15. The well screen system of claim 11, wherein a crimp at an end of the screen jacket excludes sand from migrating through a filter layer of the screen jacket at the crimp.

16. The well screen system of claim 15, wherein an outer shroud of the screen jacket is perforated at the crimped end of the screen jacket.

17. The well screen system of claim 11, wherein a filter layer of the screen jacket contacts an outer shroud of the screen jacket due to expansion of the screen jacket.

18. The well screen system of claim 17, wherein the outer shroud is unexpanded when the screen jacket is positioned on the base pipe.

19. The well screen system of claim 17, wherein the outer shroud is expanded when the screen jacket is positioned on the base pipe.

20. The well screen system of claim 11, wherein the screen jacket is not welded to the base pipe during sand-screening use of the well screen system.

Description:

BACKGROUND

The present disclosure relates generally to equipment utilized and operations performed in conjunction with a subterranean well and, in an embodiment described herein, more particularly provides an expanded non-bonded mesh well screen.

Well screens are typically used to exclude sand and formation fines from fluids produced from subterranean wells. Where wire mesh is used as a filter layer in a well screen, it has been found that bonding operations (such as welding and brazing) performed on the wire mesh are detrimental to the long-term usefulness of the wire mesh. For example, the wire mesh may be thus made more susceptible to erosion.

An attempt has been made to address the problems associated with a bonded wire mesh filter layer by swaging an entire screen jacket including the filter layer onto a base pipe. An overlap in a wrap of the wire mesh filter layer is used instead of welding to seal the filter layer against sand migration. However, this method of swaging the screen jacket also imparts undesirable stress concentrations in the filter layer, which can lead to premature failure.

Therefore, it will be appreciated that improvements are needed in the art of constructing well screens. These improvements may find use in well screens which either do or do not have wire mesh filter layers.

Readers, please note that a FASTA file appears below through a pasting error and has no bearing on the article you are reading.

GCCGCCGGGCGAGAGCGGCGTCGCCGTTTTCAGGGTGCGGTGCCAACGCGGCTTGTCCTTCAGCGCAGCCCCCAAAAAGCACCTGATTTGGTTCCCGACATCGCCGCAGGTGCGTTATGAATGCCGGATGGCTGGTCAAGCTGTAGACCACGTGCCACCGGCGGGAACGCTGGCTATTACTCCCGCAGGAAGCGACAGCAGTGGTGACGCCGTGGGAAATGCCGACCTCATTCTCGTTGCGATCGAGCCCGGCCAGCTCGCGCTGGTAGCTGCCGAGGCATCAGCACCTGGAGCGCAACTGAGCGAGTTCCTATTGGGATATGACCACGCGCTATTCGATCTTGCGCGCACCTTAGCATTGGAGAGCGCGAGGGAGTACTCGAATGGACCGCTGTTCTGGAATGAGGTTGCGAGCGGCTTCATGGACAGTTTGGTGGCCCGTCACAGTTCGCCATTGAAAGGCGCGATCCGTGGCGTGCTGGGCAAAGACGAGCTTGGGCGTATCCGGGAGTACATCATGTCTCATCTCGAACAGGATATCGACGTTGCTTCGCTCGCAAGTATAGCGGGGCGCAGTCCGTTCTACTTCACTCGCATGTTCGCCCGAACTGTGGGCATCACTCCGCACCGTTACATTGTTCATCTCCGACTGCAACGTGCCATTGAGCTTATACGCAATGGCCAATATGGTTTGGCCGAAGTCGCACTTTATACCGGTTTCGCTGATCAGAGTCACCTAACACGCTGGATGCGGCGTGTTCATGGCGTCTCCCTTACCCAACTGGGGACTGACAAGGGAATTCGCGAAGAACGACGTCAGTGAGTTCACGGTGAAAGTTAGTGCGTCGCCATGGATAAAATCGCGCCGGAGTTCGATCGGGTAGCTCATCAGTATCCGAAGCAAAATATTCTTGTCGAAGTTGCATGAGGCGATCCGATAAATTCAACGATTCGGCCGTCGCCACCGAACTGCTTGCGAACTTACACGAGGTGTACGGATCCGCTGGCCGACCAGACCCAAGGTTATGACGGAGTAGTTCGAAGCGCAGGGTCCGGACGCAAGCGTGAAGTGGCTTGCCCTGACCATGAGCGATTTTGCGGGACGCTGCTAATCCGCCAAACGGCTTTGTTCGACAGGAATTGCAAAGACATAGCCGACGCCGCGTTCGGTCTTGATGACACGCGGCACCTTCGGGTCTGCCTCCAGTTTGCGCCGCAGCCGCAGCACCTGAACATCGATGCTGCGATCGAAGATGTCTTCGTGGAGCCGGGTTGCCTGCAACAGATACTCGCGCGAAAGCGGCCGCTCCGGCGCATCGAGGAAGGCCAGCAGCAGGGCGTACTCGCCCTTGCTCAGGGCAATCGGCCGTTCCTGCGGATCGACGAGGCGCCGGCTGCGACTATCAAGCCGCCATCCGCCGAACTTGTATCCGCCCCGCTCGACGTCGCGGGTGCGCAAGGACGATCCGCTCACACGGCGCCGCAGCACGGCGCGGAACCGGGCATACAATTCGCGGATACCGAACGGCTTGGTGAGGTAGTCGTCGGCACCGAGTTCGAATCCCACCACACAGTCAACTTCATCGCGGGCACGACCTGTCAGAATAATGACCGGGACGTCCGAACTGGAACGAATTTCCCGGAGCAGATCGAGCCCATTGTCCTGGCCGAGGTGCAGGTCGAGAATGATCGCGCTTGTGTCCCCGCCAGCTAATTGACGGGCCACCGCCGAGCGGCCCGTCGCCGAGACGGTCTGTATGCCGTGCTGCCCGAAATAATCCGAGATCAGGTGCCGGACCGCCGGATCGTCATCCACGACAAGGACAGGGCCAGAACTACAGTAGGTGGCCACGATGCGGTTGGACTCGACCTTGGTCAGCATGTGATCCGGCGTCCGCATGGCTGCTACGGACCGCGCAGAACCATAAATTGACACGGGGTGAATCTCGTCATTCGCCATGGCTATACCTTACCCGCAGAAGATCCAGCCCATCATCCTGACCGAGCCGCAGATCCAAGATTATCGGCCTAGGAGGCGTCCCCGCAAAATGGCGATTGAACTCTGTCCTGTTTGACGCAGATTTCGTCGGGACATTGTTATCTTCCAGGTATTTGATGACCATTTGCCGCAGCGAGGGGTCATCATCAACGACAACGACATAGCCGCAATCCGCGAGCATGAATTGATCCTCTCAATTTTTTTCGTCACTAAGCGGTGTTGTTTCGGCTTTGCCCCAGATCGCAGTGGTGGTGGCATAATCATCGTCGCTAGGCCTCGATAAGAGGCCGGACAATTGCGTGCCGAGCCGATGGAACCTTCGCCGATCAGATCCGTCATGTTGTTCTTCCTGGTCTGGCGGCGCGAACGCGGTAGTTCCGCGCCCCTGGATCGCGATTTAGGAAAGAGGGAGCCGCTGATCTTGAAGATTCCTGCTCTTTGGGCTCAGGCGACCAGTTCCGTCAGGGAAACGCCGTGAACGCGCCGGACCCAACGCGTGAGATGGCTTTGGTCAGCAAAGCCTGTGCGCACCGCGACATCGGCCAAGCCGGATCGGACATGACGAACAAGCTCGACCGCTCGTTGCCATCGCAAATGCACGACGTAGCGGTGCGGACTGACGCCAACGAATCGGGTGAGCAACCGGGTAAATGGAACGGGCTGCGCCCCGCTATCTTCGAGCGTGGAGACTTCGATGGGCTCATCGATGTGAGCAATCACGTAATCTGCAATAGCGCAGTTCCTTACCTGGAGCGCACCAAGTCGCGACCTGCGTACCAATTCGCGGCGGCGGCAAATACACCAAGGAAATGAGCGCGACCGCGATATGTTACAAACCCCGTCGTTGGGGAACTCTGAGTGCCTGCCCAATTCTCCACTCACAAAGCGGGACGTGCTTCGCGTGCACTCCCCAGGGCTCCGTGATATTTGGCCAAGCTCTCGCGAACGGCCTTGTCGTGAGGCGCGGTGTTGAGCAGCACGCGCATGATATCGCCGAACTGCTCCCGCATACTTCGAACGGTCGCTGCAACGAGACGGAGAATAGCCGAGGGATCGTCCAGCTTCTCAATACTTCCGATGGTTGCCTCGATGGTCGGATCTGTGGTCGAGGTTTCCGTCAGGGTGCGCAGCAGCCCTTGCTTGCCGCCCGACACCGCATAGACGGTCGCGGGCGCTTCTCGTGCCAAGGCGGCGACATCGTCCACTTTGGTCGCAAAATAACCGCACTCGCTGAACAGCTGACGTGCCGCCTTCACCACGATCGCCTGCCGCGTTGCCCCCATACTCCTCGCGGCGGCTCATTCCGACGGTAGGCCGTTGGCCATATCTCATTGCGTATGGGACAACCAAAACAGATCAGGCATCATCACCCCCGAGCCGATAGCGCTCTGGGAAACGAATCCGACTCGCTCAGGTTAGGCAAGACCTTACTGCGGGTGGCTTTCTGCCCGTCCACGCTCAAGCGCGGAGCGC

SUMMARY

In the present specification, systems and methods are provided which solve at least one problem in the art. One example is described below in which a screen jacket is expanded radially outward before being attached to a base pipe. Another example is described below in which sand migration through longitudinal ends of the screen jacket is prevented using crimps at the ends of the screen jacket.

In one aspect, a method of manufacturing a well screen is provided by this disclosure. The method includes the steps of: expanding at least a portion of a screen jacket; and then securing the screen jacket onto a base pipe. The expanding step may include expanding a filter layer of the screen jacket.

The screen jacket may include an outer shroud. The expanding step may include expanding the portion of the screen jacket outward into contact with the outer shroud. The expanding step may include expanding the outer shroud. The outer shroud may be unexpanded in the securing step.

The securing step may include crimping one or more ends of the screen jacket onto the base pipe. The crimping step may include preventing sand migration through a filter layer of the screen jacket at the one or more ends of the screen jacket. A substantial portion of the screen jacket between the one or more ends may remain uncrimped after the crimping step.

The securing step may include welding the screen jacket to the base pipe at the one or more ends of the screen jacket, and the welding step may include welding to the base pipe an unperforated end ring of at least one of an inner drainage layer and outer shroud of the screen jacket. The welding step may also, or alternatively, include welding to the base pipe a perforated end of at least one of the inner drainage layer and outer shroud of the screen jacket.

In another aspect, a well screen system is provided which includes a base pipe and an at least partially expanded screen jacket surrounding the base pipe. The screen jacket is expanded prior to being positioned on the base pipe.